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Guggenheim to Convert Rat-Infested East Village Lot Into Community Space

By Patrick Hedlund | January 14, 2011 12:41pm

By Patrick Hedlund

DNAinfo News Editor

EAST VILLAGE — A derelict lot on East 1st Street that has become a haven for rats will be transformed into a temporary community space under a plan proposed by the Guggenheim Museum.

The vacant lot at 33 East First St., between First and Second avenues, has long been a source of frustration among neighbors on the block who have worked for years to bring some type of arts programming to the rodent-ridden eyesore.

Now, the Guggenheim is floating a plan to build a two-level structure there in late 2011 that would act as a short-term community center, gathering space and think-tank before moving to other major international cities, representatives from the museum told Community Board 3 Thursday.

A description of the project.
A description of the project.
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DNAinfo/Patrick Hedlund

The structure — which would include a second-story "toolbox" level hovering above an open ground-floor space — is "first and foremost really about people," said David van der Leer, assistant curator for architecture and urban studies at the Guggenheim.

He explained that the public pop-up center could host everything from workshops and lectures to cooking demonstrations and art classes, using local community input to shape the programming.

The city-owned lot also connects to the under-renovation "strolling" park space along Houston Street that would contain even more features, including a café and public bathrooms, and visitors would have access to the space from both East 1st Street and Second Avenue, representatives said.

The project, which could begin preliminary construction as early as April, would open in August and last through mid-October before heading to a city in Europe and finally Asia. It would be open to the public five days a week, from Wednesday to Sunday, from about noon to 9 p.m. on weekdays and 10 a.m. to 10 p.m. on weekends, representatives said.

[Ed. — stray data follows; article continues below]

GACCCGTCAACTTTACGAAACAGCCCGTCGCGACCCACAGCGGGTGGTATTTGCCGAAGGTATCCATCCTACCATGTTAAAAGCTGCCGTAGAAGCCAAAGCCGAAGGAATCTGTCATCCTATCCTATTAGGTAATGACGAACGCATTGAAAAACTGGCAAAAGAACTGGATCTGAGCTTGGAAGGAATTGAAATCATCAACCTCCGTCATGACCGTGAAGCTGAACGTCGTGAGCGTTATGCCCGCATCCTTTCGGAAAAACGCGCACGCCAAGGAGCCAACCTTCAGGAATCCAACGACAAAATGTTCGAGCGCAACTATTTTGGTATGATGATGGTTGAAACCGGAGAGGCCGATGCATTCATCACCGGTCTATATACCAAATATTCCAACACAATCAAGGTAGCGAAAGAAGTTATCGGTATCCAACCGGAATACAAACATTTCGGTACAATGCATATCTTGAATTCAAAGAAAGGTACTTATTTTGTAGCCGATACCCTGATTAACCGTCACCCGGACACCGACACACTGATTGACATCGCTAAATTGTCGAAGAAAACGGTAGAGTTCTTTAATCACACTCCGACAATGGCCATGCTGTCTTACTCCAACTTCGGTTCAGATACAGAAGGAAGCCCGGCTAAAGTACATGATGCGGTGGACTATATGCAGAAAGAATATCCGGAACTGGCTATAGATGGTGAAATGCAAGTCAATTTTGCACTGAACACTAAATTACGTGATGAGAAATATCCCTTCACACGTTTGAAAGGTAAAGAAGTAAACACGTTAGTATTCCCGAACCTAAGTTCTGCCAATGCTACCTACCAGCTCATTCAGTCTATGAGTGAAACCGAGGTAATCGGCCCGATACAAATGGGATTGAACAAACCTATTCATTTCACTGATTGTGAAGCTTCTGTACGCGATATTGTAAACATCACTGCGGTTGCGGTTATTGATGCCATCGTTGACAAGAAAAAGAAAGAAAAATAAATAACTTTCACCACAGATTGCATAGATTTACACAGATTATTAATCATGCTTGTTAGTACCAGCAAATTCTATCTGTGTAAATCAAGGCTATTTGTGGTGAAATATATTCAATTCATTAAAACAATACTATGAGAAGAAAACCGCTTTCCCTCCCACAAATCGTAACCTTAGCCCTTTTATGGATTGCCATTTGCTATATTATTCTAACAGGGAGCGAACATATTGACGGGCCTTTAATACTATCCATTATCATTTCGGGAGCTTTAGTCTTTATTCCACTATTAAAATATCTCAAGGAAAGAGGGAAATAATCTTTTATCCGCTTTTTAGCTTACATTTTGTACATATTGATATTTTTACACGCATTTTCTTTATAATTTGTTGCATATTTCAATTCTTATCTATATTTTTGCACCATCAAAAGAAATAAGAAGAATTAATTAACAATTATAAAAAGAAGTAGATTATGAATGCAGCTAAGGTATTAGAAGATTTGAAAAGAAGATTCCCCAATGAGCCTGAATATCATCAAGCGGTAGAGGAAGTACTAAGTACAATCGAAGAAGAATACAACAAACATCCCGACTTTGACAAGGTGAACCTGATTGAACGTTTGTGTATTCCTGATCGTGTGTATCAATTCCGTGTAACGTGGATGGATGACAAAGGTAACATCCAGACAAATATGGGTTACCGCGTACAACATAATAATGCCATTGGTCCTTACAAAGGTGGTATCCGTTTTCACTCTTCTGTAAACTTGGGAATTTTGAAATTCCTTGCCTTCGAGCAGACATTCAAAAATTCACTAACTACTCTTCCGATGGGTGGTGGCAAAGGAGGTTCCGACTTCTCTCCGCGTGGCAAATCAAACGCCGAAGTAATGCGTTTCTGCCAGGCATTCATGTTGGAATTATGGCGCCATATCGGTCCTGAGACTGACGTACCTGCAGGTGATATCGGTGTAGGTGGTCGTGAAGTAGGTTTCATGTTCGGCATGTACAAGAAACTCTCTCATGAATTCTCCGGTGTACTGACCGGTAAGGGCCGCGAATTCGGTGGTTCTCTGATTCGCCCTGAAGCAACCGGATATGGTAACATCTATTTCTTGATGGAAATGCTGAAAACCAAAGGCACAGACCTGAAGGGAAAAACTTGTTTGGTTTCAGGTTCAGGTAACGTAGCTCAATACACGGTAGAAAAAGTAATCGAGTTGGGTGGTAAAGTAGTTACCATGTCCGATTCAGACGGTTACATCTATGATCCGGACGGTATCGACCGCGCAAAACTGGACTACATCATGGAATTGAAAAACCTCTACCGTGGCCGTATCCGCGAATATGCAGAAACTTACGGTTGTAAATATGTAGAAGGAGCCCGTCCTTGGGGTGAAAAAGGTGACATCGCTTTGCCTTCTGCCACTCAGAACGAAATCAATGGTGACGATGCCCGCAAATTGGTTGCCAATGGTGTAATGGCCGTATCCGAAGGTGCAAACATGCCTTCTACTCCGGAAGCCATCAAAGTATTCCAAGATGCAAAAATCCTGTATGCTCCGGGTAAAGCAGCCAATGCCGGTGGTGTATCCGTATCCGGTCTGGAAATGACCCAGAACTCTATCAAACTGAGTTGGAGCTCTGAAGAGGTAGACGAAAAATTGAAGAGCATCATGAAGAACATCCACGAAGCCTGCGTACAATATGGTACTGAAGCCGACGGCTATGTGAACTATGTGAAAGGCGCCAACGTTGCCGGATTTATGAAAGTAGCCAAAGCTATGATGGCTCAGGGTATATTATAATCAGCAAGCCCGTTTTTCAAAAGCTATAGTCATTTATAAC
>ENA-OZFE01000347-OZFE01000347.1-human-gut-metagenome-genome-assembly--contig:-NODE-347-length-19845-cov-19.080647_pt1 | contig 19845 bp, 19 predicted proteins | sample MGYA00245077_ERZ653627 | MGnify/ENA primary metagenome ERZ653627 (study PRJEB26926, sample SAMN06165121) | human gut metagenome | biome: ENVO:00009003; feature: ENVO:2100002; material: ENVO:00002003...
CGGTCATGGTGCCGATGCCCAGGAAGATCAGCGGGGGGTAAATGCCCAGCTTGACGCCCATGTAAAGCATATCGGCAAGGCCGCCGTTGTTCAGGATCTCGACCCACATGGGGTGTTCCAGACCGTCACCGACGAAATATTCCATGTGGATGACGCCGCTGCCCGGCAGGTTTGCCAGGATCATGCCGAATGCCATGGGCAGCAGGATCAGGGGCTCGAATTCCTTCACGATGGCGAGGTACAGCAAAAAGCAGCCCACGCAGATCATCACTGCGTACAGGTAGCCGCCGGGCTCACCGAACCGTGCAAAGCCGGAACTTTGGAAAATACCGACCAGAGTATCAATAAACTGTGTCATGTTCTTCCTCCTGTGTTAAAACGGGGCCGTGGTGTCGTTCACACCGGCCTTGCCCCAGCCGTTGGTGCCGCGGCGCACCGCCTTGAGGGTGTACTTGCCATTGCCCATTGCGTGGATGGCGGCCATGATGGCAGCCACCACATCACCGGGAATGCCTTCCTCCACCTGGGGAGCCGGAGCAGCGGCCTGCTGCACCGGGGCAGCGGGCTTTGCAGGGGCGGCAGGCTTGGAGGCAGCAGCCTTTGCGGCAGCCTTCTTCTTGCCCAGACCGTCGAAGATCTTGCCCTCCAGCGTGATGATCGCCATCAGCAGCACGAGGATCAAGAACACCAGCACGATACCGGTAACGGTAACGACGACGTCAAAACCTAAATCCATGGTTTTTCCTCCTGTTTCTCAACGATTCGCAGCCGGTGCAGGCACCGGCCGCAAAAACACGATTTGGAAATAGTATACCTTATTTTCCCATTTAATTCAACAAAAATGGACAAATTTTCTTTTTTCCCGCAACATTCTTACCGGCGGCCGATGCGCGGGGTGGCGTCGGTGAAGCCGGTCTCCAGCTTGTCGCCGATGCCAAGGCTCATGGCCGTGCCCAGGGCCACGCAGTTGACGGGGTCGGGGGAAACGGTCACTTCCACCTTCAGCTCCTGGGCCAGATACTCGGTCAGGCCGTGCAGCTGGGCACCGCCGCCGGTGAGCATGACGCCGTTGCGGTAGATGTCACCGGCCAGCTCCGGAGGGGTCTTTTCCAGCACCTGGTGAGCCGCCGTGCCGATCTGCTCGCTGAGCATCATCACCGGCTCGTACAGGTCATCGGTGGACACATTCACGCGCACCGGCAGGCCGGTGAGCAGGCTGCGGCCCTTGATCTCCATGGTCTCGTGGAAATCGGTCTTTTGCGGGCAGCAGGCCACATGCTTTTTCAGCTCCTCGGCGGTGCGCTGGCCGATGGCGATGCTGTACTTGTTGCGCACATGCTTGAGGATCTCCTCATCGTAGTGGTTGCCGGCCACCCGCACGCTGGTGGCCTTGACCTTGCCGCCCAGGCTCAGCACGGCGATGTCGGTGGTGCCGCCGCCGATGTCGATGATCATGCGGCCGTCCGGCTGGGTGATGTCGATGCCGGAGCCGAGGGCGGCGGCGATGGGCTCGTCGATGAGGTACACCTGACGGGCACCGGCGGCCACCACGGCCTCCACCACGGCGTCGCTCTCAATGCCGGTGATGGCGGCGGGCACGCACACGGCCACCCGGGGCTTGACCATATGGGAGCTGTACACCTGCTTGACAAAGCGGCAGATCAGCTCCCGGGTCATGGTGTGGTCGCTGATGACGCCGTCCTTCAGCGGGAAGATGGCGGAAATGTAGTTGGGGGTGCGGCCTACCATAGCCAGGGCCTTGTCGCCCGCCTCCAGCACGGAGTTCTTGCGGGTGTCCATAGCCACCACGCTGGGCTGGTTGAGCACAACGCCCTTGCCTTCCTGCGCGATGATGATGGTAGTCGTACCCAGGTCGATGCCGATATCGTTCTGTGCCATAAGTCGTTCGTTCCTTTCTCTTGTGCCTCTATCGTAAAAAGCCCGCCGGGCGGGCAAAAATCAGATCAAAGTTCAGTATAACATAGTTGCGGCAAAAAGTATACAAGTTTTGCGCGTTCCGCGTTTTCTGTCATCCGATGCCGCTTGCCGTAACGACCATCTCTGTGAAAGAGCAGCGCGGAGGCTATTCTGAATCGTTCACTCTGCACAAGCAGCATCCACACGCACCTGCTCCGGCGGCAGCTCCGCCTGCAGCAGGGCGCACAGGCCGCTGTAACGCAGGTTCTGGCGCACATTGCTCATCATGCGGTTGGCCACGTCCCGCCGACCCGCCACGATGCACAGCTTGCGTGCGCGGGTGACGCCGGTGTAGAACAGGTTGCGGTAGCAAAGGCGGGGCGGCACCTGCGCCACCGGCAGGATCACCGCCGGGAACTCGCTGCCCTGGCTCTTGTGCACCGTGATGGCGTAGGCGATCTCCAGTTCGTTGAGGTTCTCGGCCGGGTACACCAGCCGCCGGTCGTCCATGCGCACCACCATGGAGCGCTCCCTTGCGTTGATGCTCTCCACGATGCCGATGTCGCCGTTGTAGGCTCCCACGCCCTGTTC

"It sounds like a great project," said a member of Board 3's parks committee, which unanimously voted to approve the project. "The problem is that it's going to leave."

The neighbors who have been working with the city to run the rodents out of the lot, which is an active "rat warren" due to the unstable ground there, lauded the plan and what it would mean for the future of the site.

"I really can't emphasize how bad it is now," said Robert Graff, president of the East First Street Block Association, who has helped organize fundraisers with other neighbors on the block to establish cultural space on the property.

He explained that the rat problem is so bad that the television network Animal Planet even came to the lot recently to film a special on the rodents.

"It's an embarrassing condition," Graff added. "It's unhealthy."

Aside from its community benefits, the Guggenheim project would also finance the excavation and resurfacing of the lot, addressing the rodent issue while preparing the site for future use as community space.

The lot, which is sandwiched in between two buildings, viewed from across the street.
The lot, which is sandwiched in between two buildings, viewed from across the street.
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DNAinfo/Patrick Hedlund

An architect and neighbor who has been involved with the local planning effort requested that the Guggenheim leave whatever site features it can behind — like a foundation or "cleat" — for use in any future projects on the lot.

"I think this could be really exciting. It will really fast-track our plans," said Ann Shostrom, an artist who's lived in the co-op building next to the rundown lot since 1986 and has helped spearhead community efforts to refurbish the site. "It's been an intractable problem for so long."

The project, which is a collaboration between the Solomon R. Guggenheim Museum and car manufacturer BMW, will use a Tokyo-based architecture firm to design the structure and represents a broader exercise in urban planning, van der Leer said.

But for residents in the area, the project simply marks a huge step forward in confronting the critters that have run roughshod over their block.

"You can smell it coming up the street," Graff said.

The temporary gallery space next to the lot recently played host to a benefit to raise funds for the project.
The temporary gallery space next to the lot recently played host to a benefit to raise funds for the project.
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